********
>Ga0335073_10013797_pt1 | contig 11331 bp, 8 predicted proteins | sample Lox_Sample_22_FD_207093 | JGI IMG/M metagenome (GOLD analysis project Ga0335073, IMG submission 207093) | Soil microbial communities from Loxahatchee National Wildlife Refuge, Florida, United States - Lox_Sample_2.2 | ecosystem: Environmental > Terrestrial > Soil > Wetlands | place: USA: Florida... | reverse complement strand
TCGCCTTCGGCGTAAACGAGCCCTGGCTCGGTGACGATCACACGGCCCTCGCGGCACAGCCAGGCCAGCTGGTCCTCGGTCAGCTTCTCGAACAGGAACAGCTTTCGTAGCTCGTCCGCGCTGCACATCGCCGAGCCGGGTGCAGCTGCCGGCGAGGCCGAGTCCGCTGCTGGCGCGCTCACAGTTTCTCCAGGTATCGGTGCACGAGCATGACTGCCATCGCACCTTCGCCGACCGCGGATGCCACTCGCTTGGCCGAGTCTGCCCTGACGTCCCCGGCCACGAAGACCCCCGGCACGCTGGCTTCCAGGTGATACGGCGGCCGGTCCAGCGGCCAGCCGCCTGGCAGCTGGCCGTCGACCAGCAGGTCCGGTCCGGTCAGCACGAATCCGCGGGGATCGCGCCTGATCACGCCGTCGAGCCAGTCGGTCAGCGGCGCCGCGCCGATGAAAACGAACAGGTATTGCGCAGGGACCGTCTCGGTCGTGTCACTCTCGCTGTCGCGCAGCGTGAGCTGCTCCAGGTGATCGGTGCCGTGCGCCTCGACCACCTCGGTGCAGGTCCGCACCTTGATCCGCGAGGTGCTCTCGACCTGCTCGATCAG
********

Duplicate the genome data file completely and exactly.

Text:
>Ga0335073_10013797_pt1 | contig 11331 bp, 8 predicted proteins | sample Lox_Sample_22_FD_207093 | JGI IMG/M metagenome (GOLD analysis project Ga0335073, IMG submission 207093) | Soil microbial communities from Loxahatchee National Wildlife Refuge, Florida, United States - Lox_Sample_2.2 | ecosystem: Environmental > Terrestrial > Soil > Wetlands | place: USA: Florida... | reverse complement strand
TCGCCTTCGGCGTAAACGAGCCCTGGCTCGGTGACGATCACACGGCCCTCGCGGCACAGCCAGGCCAGCTGGTCCTCGGTCAGCTTCTCGAACAGGAACAGCTTTCGTAGCTCGTCCGCGCTGCACATCGCCGAGCCGGGTGCAGCTGCCGGCGAGGCCGAGTCCGCTGCTGGCGCGCTCACAGTTTCTCCAGGTATCGGTGCACGAGCATGACTGCCATCGCACCTTCGCCGACCGCGGATGCCACTCGCTTGGCCGAGTCTGCCCTGACGTCCCCGGCCACGAAGACCCCCGGCACGCTGGCTTCCAGGTGATACGGCGGCCGGTCCAGCGGCCAGCCGCCTGGCAGCTGGCCGTCGACCAGCAGGTCCGGTCCGGTCAGCACGAATCCGCGGGGATCGCGCCTGATCACGCCGTCGAGCCAGTCGGTCAGCGGCGCCGCGCCGATGAAAACGAACAGGTATTGCGCAGGGACCGTCTCGGTCGTGTCACTCTCGCTGTCGCGCAGCGTGAGCTGCTCCAGGTGATCGGTGCCGTGCGCCTCGACCACCTCGGTGCAGGTCCGCACCTTGATCCGCGAGGTGCTCTCGACCTGCTCGATCAG